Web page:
Expansion Records have reissued two albums by current Four Tops member Ronnie McNeir.
Ronnie McNeir is perhaps best known as a member of the current incarnation of the Four Tops. The Michigan born singer joined the legendary Motown quartet when the group’s lead singer Levi Stubbs fell ill, and has been a permanent member ever since.
But there’s so much more to Ronnie McNeir than just being a replacement member of the Four Tops. His career is an incredibly fascinating one, as demonstrated by the recent reissue of two of his eighties solo albums by Expansion records, Love Suspect (1987) and Life & Love (1989).
It’s fair to say that the albums are a product of their time, with their heavy use of synthesisers and drum machines, but featuring some excellent vocal work from McNeir and the occasional horn solo. McNeir possesses a unique voice that is smooth and soothing, and is best utilised on the slower, romantic songs on both albums. That said, McNeir is also pretty good on the up-tempo numbers (particularly impressive on “Searching” on Life & Love).
Both albums are now available on all digital platforms, complete with re-mastering and additional tracks not included on the original releases (including a decent take on the standard ‘Beyond The Sea’).
Although never a household name, McNeir has been around for a long time, and worked with many of the greats in soul music. Born in Alabama, McNeir grew up in Pontiac, Michigan listening to the sounds of Motown and the Detroit soul scene. A talent for music emerged in the young McNeir, who was able to learn piano in his teens. In 1966 he would get his first taste of success after winning a local talent contest, which led him to sign his first record deal and released his first single, ‘Sitting In My Class’. Although not a hit immediately, it would be picked up in the UK on the Northern Soul Scene becoming a firm favourite in the northern clubs.
By 1972 McNeir, like Motown Records, had left Detroit and relocated to Los Angeles where he secured a job as the musical director for former-Motown star Kim Weston. Impressed by his talent, Weston helped to develop McNeir’s talents which helped him gain the attention of RCA Records, who handed McNeir a record contract. That same year he released his self-titled debut album, which has also recently been reissued on digital platforms.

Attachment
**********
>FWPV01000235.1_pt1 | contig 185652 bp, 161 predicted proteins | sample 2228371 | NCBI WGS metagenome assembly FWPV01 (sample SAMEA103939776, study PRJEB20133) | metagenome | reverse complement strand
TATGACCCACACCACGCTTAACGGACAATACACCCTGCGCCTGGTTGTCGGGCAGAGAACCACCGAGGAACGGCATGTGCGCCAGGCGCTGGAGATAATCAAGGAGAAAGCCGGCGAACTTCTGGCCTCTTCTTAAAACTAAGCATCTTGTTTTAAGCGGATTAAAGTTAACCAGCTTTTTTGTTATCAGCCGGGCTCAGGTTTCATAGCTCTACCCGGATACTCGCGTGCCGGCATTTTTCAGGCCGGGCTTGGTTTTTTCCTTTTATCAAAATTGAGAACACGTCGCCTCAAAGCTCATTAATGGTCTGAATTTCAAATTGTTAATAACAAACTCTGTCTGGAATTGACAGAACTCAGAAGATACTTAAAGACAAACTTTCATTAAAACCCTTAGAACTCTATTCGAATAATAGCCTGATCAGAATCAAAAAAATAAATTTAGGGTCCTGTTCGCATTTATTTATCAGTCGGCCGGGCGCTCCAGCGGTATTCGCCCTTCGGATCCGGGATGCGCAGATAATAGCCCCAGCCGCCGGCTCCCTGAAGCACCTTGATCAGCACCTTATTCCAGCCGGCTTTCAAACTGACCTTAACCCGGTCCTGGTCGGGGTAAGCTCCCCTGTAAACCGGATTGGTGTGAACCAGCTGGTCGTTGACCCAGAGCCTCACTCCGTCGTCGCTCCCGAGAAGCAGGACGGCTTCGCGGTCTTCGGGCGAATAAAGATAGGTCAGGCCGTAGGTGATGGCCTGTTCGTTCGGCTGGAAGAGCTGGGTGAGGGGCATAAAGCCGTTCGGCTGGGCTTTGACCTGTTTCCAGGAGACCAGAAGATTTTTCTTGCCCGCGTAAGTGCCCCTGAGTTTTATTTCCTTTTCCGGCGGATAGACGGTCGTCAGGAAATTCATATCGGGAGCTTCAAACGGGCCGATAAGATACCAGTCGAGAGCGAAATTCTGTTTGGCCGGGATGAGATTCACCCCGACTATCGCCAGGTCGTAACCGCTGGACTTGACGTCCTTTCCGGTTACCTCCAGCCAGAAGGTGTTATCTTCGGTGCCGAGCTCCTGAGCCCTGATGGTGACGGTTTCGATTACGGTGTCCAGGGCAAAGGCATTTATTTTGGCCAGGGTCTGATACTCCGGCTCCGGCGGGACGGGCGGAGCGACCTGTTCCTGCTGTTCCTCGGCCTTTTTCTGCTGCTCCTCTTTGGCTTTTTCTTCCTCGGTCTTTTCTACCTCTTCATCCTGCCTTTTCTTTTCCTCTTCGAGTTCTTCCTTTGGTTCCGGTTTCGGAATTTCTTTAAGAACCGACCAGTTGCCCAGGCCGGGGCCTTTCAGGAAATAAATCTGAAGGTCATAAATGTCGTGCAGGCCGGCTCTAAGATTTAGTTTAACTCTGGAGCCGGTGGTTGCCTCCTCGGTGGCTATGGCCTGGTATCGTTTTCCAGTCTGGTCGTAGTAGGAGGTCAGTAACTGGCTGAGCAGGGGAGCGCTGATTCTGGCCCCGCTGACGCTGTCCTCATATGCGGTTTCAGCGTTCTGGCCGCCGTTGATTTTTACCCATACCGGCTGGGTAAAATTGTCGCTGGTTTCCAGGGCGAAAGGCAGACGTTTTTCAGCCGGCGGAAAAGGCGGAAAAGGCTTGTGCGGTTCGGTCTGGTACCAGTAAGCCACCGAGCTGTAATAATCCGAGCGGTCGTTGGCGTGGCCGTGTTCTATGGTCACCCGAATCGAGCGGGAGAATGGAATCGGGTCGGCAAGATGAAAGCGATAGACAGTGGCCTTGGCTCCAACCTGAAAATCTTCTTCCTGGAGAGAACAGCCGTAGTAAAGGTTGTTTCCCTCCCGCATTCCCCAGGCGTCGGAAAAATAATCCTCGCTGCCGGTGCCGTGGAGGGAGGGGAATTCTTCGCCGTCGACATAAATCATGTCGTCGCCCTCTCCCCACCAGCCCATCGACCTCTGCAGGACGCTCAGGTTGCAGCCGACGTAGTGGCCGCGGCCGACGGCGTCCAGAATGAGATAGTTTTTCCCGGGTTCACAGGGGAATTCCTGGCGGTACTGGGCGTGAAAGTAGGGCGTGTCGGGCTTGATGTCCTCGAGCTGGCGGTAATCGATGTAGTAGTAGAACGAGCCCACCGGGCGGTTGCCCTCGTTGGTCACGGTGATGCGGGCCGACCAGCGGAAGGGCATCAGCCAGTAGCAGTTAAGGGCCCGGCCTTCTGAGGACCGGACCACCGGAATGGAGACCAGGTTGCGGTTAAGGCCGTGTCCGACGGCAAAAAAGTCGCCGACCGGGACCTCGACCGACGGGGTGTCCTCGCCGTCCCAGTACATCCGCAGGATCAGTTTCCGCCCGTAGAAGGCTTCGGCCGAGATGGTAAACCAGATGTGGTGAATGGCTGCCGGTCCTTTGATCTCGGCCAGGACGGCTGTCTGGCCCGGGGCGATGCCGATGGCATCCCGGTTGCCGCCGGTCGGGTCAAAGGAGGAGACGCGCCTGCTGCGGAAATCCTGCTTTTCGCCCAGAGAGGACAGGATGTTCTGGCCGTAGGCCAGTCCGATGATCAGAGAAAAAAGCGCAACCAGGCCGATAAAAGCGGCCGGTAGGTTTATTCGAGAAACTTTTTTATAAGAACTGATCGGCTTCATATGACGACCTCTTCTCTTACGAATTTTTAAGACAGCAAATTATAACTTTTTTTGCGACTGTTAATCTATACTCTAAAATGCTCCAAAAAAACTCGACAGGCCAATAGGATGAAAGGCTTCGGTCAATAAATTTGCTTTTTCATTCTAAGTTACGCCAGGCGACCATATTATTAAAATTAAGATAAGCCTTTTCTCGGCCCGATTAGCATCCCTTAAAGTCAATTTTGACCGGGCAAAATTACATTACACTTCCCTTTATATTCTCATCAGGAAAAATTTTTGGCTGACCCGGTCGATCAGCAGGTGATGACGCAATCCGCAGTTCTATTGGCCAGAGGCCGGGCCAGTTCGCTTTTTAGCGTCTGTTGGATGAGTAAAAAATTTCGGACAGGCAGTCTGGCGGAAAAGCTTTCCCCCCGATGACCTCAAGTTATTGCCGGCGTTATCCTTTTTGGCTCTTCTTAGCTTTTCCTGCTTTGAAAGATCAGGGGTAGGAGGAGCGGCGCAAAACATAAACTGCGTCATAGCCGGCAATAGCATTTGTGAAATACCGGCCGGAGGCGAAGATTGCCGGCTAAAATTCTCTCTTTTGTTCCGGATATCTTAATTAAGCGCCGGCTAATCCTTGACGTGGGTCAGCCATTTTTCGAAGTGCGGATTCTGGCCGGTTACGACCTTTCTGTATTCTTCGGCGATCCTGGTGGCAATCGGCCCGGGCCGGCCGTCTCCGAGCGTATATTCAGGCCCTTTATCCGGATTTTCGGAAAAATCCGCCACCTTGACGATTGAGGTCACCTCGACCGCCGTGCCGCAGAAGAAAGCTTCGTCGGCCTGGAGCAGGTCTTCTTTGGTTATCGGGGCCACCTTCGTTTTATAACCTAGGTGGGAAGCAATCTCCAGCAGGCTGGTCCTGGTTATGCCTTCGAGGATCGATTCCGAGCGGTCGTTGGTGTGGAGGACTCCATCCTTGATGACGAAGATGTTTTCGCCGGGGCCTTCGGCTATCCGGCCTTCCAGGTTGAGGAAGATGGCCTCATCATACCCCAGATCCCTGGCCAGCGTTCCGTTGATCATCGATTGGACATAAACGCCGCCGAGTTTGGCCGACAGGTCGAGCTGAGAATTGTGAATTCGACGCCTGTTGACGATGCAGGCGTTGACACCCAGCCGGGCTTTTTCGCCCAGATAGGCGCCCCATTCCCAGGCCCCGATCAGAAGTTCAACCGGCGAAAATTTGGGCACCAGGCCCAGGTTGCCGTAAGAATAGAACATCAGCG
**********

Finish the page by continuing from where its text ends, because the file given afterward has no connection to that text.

Throughout the seventies and eighties, McNeir worked on his own solo career as well as writing and producing for other artists. He struck up a close friendship with Renaldo “Obie” Benson of the Four Tops, and began writing material with him (Benson was an underrated writer, despite his co-writing credit on the Marvin Gaye classic ‘What’s Going On?‘). He worked with the group on their excellent The Show Must Go On album in 1977.
McNeir inevitably found his way to Motown Records, and got the chance to work with Smokey Robinson on the soundtrack to the film Big Time (the opening song is full of synth sounds, suggesting McNeir arranged that). He also recorded the out-of-print Love Coming’ Down, a sought after album in the soul world. While working at Motown McNeir joined forces with another new Motown act named Teena Marie, and recorded some duets with her before she teamed up with Rick James to produce her first solo album. Later on, when Marie had left Motown, she invited McNeir to perform a duet with her on the Star Child album. The duo appeared together on Soul Train to perform the track.
McNeir left Motown in the eighties, but continued to seek out new opportunities and new sounds in the industry. He changed gear in 1984 by embracing the emerging post-disco groove sound, releasing The Ronnie McNeir Experience, featuring the UK fan favourite ‘Come Be With Me‘.
In 1985, McNeir had been recruited as a contributor to the Ruffin & Kendrick album by former Temptations David Ruffin and Eddie Kendricks. McNeir had provided backing vocals to Ruffin’s previous album, Gentleman Ruffin, and stepped up to produce and write on Ruffin & Kendrick. The album featured two songs co-written and produced by McNeir (and Four Top Obie Benson), including the album’s lead single ‘I Couldn’t Believe It’. The single was pretty good, but it largely sank without a trace, despite a renewed interest in the duo after their performances with Hall & Oates. Sadly, it was the last music produced by the two former Temptations before their untimely and equally tragic deaths.
In the nineties, McNeir continued to work and perform as a solo artist, releasing the Down In The Neighbourhood album. He also worked on-and-off as a substitute keyboardist with the Four Tops, but was asked in 1999 to fill in for Levi Stubbs who fell ill. When Stubbs retired from the group soon after, McNeir became a full-time member, with Theo Peoples taking over the lead vocals (Peoples had sung with The Temptations but was fired due to a drug problem, but was then recruited by the remaining Tops in 1997 after the death of Lawrence Payton).
Today, McNeir continues to perform with the Four Tops along with the last original member Abdul “Duke” Fakir, Lawrence Payton Jr, and new lead singer Harold “Spike” Bonhart. McNeir often handles the lead vocals on the classic “Ask The Lonely” during Four Tops shows, and occasionally delights with his version of “What’s Going On”.
The group are set to perform in the UK later this year with The Temptations and Tavares, and McNeir is scheduled to perform a rare solo set at the International Soul Festival in Blackpool in 2019.
There’s an interesting quote from McNeir on his website about his lack of status despite his illustrious career: “I have been very blessed making a living at doing what I love for many years. I’m a member of one of the most legendary musical groups in history and I’m having the best time of my life. I may not be a superstar, and that’s okay… but, I’m a very happy man.”